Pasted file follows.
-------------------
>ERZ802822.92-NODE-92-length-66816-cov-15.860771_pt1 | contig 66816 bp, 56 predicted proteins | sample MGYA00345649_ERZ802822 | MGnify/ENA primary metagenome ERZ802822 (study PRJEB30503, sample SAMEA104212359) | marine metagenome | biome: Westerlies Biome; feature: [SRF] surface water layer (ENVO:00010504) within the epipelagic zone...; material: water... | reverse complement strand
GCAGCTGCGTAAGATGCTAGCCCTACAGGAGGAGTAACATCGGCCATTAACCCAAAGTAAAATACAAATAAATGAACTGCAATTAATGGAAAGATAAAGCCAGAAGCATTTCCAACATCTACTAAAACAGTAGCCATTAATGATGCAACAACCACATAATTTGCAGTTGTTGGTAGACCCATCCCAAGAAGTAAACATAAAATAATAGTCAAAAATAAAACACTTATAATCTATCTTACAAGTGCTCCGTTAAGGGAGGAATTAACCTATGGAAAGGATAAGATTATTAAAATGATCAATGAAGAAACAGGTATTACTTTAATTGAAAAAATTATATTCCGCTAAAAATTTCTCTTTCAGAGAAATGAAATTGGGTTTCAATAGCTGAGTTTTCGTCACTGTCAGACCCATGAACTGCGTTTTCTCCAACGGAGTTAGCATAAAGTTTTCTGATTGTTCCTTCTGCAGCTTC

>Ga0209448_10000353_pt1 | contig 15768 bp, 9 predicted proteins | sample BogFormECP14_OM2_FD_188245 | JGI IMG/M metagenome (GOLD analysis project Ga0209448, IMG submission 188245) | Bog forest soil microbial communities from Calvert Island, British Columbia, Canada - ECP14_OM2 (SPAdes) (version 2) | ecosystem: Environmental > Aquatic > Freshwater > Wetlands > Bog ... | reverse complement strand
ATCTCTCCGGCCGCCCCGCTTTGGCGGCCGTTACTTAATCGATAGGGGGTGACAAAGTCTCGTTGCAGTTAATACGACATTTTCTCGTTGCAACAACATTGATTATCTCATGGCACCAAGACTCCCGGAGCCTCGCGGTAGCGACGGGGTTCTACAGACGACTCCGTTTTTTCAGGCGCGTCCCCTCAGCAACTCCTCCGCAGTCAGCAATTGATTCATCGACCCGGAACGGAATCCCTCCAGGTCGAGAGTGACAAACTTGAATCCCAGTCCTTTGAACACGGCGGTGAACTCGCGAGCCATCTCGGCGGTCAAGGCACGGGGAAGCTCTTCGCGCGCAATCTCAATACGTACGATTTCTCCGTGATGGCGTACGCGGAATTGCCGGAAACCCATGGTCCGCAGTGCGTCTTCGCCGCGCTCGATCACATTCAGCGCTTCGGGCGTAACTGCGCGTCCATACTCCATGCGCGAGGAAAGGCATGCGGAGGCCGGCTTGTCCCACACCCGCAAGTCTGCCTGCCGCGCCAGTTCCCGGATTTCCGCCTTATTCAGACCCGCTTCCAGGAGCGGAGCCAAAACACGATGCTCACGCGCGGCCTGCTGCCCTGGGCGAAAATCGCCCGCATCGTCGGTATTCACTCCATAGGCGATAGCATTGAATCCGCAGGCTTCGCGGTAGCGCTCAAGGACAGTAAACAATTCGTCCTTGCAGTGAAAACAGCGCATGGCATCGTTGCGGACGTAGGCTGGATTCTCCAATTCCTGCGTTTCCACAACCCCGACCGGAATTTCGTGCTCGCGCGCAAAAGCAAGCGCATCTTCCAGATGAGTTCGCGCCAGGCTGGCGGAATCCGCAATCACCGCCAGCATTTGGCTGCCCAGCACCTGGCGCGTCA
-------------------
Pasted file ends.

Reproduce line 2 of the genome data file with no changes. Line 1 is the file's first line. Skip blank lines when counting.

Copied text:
GCAGCTGCGTAAGATGCTAGCCCTACAGGAGGAGTAACATCGGCCATTAACCCAAAGTAAAATACAAATAAATGAACTGCAATTAATGGAAAGATAAAGCCAGAAGCATTTCCAACATCTACTAAAACAGTAGCCATTAATGATGCAACAACCACATAATTTGCAGTTGTTGGTAGACCCATCCCAAGAAGTAAACATAAAATAATAGTCAAAAATAAAACACTTATAATCTATCTTACAAGTGCTCCGTTAAGGGAGGAATTAACCTATGGAAAGGATAAGATTATTAAAATGATCAATGAAGAAACAGGTATTACTTTAATTGAAAAAATTATATTCCGCTAAAAATTTCTCTTTCAGAGAAATGAAATTGGGTTTCAATAGCTGAGTTTTCGTCACTGTCAGACCCATGAACTGCGTTTTCTCCAACGGAGTTAGCATAAAGTTTTCTGATTGTTCCTTCTGCAGCTTC